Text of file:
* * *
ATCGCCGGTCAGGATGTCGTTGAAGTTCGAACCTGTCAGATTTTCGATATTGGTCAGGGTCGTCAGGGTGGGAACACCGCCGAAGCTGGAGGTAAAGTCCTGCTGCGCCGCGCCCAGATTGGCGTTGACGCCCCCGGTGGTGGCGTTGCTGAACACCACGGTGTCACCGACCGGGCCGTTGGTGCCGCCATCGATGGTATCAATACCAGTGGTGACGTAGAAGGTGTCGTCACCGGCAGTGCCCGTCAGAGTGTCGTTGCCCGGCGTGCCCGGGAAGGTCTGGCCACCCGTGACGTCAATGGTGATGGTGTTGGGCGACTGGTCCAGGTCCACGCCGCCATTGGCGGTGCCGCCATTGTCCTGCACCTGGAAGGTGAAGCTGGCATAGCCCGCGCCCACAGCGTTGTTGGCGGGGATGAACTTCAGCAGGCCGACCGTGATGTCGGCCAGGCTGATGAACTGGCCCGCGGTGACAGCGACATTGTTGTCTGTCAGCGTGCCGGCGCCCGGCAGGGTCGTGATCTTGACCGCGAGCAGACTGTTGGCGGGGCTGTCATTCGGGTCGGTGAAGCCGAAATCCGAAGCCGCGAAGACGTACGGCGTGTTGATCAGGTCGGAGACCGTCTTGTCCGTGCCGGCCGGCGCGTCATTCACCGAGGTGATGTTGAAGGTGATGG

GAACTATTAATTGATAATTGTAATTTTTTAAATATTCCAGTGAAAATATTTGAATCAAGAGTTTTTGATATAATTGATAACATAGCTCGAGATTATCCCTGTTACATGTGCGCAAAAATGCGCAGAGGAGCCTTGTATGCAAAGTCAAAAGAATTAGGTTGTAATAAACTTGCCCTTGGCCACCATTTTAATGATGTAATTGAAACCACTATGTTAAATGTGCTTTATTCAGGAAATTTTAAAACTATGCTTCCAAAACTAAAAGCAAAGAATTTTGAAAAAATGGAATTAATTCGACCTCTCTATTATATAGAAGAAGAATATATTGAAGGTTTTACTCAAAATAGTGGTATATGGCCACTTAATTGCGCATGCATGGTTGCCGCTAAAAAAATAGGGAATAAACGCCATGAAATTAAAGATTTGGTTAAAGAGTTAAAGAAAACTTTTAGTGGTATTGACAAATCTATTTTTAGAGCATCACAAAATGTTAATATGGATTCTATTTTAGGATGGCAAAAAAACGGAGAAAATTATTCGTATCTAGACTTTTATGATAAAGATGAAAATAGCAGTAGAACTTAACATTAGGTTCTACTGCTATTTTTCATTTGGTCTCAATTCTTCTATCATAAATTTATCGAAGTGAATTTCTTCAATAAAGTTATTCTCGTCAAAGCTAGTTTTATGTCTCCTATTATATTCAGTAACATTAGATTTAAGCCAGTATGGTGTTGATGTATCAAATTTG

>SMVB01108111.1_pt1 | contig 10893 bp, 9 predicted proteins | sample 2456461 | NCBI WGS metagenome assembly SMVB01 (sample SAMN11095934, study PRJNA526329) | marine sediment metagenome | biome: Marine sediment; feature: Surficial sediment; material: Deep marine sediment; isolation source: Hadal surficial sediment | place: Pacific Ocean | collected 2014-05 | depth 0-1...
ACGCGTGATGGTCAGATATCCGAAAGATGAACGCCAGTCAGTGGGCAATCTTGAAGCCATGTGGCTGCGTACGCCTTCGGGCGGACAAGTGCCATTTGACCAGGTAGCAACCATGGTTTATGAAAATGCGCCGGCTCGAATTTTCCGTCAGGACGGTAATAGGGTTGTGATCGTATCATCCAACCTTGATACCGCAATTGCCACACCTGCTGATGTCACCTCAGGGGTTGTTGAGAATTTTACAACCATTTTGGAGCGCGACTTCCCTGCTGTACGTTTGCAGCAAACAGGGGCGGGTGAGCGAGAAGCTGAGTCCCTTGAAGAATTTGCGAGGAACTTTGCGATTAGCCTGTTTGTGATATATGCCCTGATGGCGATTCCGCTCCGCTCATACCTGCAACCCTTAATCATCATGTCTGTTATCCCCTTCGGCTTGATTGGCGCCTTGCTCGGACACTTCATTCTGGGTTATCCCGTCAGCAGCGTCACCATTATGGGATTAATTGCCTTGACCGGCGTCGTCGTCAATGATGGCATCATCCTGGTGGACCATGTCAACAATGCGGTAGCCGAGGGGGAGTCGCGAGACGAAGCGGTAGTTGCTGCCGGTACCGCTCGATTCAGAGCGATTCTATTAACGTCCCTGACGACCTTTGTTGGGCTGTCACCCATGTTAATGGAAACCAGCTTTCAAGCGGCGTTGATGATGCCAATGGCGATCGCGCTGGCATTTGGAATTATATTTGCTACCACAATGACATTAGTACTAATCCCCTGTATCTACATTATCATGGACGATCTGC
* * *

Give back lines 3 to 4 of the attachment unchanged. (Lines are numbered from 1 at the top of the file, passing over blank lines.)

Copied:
>SMVB01108111.1_pt1 | contig 10893 bp, 9 predicted proteins | sample 2456461 | NCBI WGS metagenome assembly SMVB01 (sample SAMN11095934, study PRJNA526329) | marine sediment metagenome | biome: Marine sediment; feature: Surficial sediment; material: Deep marine sediment; isolation source: Hadal surficial sediment | place: Pacific Ocean | collected 2014-05 | depth 0-1...
ACGCGTGATGGTCAGATATCCGAAAGATGAACGCCAGTCAGTGGGCAATCTTGAAGCCATGTGGCTGCGTACGCCTTCGGGCGGACAAGTGCCATTTGACCAGGTAGCAACCATGGTTTATGAAAATGCGCCGGCTCGAATTTTCCGTCAGGACGGTAATAGGGTTGTGATCGTATCATCCAACCTTGATACCGCAATTGCCACACCTGCTGATGTCACCTCAGGGGTTGTTGAGAATTTTACAACCATTTTGGAGCGCGACTTCCCTGCTGTACGTTTGCAGCAAACAGGGGCGGGTGAGCGAGAAGCTGAGTCCCTTGAAGAATTTGCGAGGAACTTTGCGATTAGCCTGTTTGTGATATATGCCCTGATGGCGATTCCGCTCCGCTCATACCTGCAACCCTTAATCATCATGTCTGTTATCCCCTTCGGCTTGATTGGCGCCTTGCTCGGACACTTCATTCTGGGTTATCCCGTCAGCAGCGTCACCATTATGGGATTAATTGCCTTGACCGGCGTCGTCGTCAATGATGGCATCATCCTGGTGGACCATGTCAACAATGCGGTAGCCGAGGGGGAGTCGCGAGACGAAGCGGTAGTTGCTGCCGGTACCGCTCGATTCAGAGCGATTCTATTAACGTCCCTGACGACCTTTGTTGGGCTGTCACCCATGTTAATGGAAACCAGCTTTCAAGCGGCGTTGATGATGCCAATGGCGATCGCGCTGGCATTTGGAATTATATTTGCTACCACAATGACATTAGTACTAATCCCCTGTATCTACATTATCATGGACGATCTGC